"He listened to so much Ahmad Jamal," Cobb, who was a good personal friend of Miles, proclaimed. "In fact, when he was in Chicago, he would go to the hotel where Ahmad Jamal was playing like every night. And if you listen to some of his first recordings, it had a lot to do with what he heard from Ahmad, in terms of tuning and conceptualizing the music and all that, and also played a part in [what we were doing in 1959] too."

Kind of Blue has been analyzed, theorized, canonized and even demonized eight ways to Sunday by music theorists and jazz scholars the world over, so to rehash what makes the five songs comprising the original LP—"So What," "Freddie Freeloader," the Bill Evans-co-penned "Blue In Green," the 11-and-a-half-minute epic "All Blues" and the improvised gem "Flamenco Sketches"—so prevalent going into 2020 is peak redundancy. Yet regardless of whether you make it your morning orange juice like Quincy Jones told renowned Miles Davis expert Ashley Khan or are just coming into it as a new listener, there's always a new wrinkle to discover upon each listen.

"Miles always wanted to be different," states the drummer. "He was always looking for somewhere else to go. He always wanted to move forward, and never looked back on stuff. Kind of Blue was another step towards his goal, that's all really."

It's worth mentioning that Cobb was also pulling double duty at the time, working in Coltrane's own band as leader on such classic albums as Giant Steps and Coltrane Jazz for Atlantic Records two weeks after the recording of Kind of Blue and, in the case of the two alternate versions of the Coltrane Jazz highlight "Like Sonny," even during their time with Miles.

"They used to have a thing where Coltrane would go to New Jersey every Saturday," he explains. "He had some kind of commitment over there with Rudy Van Gelder, and this was back when Van Gelder was making records out of his mother's house. And I went out there with him on a couple of those Saturday appointments."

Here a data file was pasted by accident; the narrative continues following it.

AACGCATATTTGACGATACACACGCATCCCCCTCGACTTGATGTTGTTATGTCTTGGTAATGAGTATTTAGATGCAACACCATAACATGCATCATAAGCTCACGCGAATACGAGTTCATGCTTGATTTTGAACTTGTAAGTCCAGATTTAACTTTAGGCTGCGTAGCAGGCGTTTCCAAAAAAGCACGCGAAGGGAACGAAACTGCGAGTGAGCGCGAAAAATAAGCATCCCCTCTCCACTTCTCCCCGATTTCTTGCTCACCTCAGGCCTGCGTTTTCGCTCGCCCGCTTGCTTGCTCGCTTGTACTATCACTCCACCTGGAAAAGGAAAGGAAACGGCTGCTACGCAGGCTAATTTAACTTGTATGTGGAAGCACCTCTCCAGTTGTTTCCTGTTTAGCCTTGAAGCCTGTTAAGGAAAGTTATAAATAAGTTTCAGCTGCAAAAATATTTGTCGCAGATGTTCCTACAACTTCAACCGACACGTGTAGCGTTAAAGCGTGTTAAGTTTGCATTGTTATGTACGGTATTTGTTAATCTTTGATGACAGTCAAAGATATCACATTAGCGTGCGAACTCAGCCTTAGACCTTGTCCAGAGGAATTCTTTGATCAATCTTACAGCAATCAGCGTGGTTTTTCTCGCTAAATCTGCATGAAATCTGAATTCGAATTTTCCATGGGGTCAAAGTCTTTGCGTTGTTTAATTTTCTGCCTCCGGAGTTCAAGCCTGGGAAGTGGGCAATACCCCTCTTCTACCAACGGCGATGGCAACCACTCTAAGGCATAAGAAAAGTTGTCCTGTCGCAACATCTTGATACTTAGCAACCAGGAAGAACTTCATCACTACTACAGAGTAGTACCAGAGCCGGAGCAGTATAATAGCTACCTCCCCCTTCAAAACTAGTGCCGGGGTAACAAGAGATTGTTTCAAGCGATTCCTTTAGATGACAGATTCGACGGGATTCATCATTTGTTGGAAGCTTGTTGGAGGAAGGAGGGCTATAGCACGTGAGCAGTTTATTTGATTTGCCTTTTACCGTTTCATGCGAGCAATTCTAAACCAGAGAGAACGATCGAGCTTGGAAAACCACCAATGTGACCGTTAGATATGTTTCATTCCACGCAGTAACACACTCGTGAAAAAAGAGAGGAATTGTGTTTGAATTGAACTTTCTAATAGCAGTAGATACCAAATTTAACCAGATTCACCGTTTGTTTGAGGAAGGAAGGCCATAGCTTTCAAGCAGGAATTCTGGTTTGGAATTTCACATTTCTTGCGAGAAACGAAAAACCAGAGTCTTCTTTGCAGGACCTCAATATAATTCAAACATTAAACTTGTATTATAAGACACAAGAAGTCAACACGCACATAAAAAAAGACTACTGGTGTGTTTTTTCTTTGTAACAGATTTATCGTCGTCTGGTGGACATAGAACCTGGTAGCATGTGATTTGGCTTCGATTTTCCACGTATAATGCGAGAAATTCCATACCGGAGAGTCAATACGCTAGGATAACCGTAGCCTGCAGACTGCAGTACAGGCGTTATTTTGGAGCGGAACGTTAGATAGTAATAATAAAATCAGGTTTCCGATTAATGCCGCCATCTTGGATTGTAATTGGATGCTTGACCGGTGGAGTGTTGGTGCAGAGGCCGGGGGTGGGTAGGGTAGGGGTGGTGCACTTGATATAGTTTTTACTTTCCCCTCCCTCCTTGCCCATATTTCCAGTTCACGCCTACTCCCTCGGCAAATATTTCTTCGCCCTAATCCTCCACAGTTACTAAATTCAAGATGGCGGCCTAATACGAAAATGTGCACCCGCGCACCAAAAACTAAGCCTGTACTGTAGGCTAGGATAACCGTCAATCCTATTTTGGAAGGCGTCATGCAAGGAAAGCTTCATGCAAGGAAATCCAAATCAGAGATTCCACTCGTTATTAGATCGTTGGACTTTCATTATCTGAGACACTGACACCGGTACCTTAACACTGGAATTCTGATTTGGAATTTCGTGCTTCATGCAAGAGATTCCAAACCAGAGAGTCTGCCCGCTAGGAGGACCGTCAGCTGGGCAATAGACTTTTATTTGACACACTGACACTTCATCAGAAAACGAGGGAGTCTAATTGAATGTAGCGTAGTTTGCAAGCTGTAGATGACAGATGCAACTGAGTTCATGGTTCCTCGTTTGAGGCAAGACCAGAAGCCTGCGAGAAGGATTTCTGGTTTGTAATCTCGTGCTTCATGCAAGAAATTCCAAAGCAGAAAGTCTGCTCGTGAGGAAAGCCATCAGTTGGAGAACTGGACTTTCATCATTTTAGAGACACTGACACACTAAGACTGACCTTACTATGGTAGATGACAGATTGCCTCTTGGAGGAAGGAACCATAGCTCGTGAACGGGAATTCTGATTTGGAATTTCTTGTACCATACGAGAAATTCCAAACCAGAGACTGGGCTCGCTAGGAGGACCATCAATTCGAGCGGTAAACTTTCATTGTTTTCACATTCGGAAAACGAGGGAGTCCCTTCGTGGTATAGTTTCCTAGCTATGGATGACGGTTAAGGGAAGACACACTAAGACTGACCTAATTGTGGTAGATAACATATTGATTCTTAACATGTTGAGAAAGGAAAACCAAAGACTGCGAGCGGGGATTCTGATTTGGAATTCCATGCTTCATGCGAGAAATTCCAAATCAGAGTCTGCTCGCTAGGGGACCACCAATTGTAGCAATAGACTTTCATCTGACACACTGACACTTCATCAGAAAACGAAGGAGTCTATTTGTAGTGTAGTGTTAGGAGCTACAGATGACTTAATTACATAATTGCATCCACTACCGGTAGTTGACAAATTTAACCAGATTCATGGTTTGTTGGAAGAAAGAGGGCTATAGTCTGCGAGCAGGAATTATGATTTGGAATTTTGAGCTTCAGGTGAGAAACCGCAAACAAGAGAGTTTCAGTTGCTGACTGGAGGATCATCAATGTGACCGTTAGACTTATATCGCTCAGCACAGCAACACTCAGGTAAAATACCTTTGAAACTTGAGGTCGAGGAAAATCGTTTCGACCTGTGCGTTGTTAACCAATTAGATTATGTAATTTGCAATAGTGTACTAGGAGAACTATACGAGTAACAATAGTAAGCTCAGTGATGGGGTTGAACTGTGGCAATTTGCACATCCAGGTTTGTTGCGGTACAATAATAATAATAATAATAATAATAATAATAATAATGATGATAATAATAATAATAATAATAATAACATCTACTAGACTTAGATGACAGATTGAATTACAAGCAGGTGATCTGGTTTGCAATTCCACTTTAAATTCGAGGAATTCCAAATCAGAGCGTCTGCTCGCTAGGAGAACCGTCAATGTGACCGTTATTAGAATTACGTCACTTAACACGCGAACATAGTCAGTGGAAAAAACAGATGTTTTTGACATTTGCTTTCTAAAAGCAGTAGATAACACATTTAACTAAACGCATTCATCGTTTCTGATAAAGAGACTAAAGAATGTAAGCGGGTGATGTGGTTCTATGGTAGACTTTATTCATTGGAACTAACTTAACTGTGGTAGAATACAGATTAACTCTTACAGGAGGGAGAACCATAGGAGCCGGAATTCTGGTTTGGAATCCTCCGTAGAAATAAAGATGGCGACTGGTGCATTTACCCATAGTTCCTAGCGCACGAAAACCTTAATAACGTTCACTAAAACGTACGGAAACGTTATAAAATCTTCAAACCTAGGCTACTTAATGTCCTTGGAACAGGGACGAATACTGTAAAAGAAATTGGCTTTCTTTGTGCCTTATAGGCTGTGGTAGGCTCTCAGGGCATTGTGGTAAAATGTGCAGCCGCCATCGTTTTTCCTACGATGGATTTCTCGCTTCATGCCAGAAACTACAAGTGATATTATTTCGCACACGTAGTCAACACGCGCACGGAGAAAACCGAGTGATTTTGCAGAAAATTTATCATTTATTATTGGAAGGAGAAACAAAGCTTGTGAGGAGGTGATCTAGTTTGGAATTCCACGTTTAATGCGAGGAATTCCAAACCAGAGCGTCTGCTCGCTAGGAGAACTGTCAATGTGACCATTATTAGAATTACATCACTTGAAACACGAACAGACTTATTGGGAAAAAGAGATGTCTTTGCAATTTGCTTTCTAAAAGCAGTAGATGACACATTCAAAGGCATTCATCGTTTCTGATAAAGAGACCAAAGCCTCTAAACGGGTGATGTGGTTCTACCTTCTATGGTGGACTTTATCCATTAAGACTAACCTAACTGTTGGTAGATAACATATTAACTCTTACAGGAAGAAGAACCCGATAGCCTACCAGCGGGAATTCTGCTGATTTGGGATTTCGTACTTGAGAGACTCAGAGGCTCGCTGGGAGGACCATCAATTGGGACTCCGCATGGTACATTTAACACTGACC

Luckily, all the members in the Kind of Blue ensemble were strategically recruited for the music he was composing on the album, thus making side trips to do other sessions more plausible so as not to cross the boss. The one player who did get burned in the process was pianist Wynton Kelly, who was by all accounts the main pianist of the group who recorded Kind of Blue but only appears on "Freddie Freeloader." Taking his place on the rest of the album was Bill Evans, largely because of the purpose he served in creating the sound Davis was looking to achieve and his role in the lineup from the '58 Miles compilation comprised of sessions with the sextet with Evans on piano.

"It was pretty tricky because Wynton was in the band at the time," Cobb recalls of the situation with Kelly. "So he came in when we had a record date, and he showed up and he looked over at the piano to see Billy and was wondering what the hell was going on. And I said to him, 'Be cool, everything's getting squeezed in on the date. Don't worry, ain't nothing happening.' That's what happened. He made it on one record, and he's in the history books on that record, 'Freddie Freeloader.' He made it on one side of the album, the blue side."